By Sherman N. Peabody
O'Keefe was selected by a blue ribbon panel of high-profile
conservative closeted homosexuals headed by former Idaho Senator Larry
Craig, who announced O'Keefe as the winner at the prestigious Valdosta
Chamber of Commerce and Men's Bathhouse. Appearing at the podium with
his faithful and loving wife, Suzanne, Craig noted O'Keefe's
contributions to the conservative movement in the field of journalism,
and, "...his ability to seduce, uh, women at the tap of a toe. That is
what my loving heterosexual wife- with whom I have a happy heterosexual
marriage and enjoy much gleeful heterosexual intercourse involving fuzzy handcuffs, recording devices and the music of Alicia Keys- tells me."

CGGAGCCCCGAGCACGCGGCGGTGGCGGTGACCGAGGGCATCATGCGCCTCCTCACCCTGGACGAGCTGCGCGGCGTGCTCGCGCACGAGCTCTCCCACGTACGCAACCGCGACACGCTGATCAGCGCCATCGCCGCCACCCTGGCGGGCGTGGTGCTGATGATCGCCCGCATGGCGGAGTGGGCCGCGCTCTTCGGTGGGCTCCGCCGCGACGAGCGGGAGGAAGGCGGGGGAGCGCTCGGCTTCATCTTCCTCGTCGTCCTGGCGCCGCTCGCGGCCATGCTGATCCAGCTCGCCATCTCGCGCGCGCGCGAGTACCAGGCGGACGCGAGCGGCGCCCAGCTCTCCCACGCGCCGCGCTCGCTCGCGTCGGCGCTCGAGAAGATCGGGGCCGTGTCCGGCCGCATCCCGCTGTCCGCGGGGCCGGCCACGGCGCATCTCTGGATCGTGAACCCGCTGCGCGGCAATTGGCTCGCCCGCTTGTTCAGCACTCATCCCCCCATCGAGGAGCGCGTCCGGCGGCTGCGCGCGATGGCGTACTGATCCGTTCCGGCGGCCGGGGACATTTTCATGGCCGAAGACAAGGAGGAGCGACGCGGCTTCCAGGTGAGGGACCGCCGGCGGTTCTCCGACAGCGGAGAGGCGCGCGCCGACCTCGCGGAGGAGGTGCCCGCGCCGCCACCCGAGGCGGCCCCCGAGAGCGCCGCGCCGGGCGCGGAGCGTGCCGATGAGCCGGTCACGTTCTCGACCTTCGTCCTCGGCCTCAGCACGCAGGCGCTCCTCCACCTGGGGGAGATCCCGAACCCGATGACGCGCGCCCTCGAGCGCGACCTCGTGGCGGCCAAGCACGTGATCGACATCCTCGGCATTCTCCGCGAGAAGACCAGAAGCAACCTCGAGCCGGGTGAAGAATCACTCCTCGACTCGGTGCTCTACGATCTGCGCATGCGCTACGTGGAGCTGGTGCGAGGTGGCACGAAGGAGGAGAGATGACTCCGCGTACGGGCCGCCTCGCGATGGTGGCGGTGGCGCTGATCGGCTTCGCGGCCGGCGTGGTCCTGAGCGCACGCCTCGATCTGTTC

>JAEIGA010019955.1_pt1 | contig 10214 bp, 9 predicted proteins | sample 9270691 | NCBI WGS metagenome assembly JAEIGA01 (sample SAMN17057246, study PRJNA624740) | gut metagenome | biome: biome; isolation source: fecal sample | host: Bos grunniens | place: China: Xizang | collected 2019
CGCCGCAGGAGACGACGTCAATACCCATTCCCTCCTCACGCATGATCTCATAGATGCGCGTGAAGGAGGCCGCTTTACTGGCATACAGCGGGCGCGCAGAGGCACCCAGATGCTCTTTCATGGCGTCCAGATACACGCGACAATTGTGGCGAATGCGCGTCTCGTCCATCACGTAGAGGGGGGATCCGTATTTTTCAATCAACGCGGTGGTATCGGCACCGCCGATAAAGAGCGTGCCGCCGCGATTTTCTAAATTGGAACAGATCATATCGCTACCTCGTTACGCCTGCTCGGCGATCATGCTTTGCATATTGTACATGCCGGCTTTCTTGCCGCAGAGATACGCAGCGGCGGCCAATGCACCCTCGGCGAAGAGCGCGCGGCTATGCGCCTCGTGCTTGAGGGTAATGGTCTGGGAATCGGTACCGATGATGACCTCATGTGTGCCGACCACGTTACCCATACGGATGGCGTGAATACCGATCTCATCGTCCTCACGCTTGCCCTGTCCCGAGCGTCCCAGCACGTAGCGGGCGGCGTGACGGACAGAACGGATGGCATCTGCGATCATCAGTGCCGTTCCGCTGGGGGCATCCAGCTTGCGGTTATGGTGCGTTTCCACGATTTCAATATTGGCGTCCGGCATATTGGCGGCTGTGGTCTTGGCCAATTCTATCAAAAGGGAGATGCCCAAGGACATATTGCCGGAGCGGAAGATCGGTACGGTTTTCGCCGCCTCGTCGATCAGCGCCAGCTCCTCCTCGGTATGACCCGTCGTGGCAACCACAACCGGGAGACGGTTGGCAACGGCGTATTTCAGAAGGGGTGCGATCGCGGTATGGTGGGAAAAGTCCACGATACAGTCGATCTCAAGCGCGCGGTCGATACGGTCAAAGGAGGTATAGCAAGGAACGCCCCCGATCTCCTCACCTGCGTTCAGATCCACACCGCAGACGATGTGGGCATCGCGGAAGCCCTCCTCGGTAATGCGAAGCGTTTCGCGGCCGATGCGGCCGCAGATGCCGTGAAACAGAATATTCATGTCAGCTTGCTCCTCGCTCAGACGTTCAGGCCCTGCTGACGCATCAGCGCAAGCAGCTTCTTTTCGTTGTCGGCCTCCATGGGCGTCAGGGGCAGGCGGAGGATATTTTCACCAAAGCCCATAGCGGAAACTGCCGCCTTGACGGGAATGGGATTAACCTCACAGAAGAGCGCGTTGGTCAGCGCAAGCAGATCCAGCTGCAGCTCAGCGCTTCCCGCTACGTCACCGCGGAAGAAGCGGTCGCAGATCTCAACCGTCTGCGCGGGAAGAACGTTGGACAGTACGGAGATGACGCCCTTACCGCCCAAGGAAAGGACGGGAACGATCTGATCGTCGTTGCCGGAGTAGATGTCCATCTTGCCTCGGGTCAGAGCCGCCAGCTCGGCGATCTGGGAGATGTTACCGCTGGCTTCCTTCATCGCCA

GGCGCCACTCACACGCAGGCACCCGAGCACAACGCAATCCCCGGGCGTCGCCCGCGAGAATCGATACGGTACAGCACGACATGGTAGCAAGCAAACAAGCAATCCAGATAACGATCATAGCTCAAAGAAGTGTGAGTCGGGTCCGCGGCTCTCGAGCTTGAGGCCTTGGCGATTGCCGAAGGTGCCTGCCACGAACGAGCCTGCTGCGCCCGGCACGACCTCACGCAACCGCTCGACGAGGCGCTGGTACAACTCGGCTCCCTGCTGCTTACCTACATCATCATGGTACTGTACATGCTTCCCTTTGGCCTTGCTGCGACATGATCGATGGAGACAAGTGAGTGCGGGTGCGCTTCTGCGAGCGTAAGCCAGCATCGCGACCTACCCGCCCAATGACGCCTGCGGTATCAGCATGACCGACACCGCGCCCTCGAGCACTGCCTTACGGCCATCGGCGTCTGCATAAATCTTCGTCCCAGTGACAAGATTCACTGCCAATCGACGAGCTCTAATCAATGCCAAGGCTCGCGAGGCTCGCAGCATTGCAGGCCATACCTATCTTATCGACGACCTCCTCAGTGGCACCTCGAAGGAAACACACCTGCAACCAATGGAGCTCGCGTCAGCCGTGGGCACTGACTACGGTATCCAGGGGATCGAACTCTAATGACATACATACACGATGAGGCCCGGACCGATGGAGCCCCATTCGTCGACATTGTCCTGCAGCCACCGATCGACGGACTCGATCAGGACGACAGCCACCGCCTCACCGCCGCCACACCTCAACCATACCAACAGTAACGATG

Former conservative closeted homosexual and Congressional
Representative Mark Foley, who served as the chairman of the Cohn
Award's panel from 2003 until 2006, was enthusiastic over Mr. O'Keefe's
selection. "Twenty-six is a bit old for my tastes, but when I picture
him in a Congressional pages outfit or thong underwear, the years just
wash away." Foley added that he has, "...many Alicia Keys cds, my own fuzzy
handcuffs and a sex taping machine."
"I invite Mr. O'Keefe to pay me a visit the next time he's in
Florida- he can tap my wires any day," said Foley, referring to Mr.
O'Keefe's recent brush with the law in Louisiana, in which O'Keefe was
arrested for suspicion of wiretapping Senator Mary Landrieu's office.
O'Keefe later plead guilty to the lesser misdemeanor of Criminal
Seduction, admitting that he was attempting to overwhelm the Senator's
sense of propriety by planting recordings of Alicia Keys in the
O'Keefe, 26, a native of Bergen, New Jersey is the youngest winner of
the Cohn Award since then-outgoing Senator Phil Gramm, aged 60-years at
the time, was presented the award in 2002.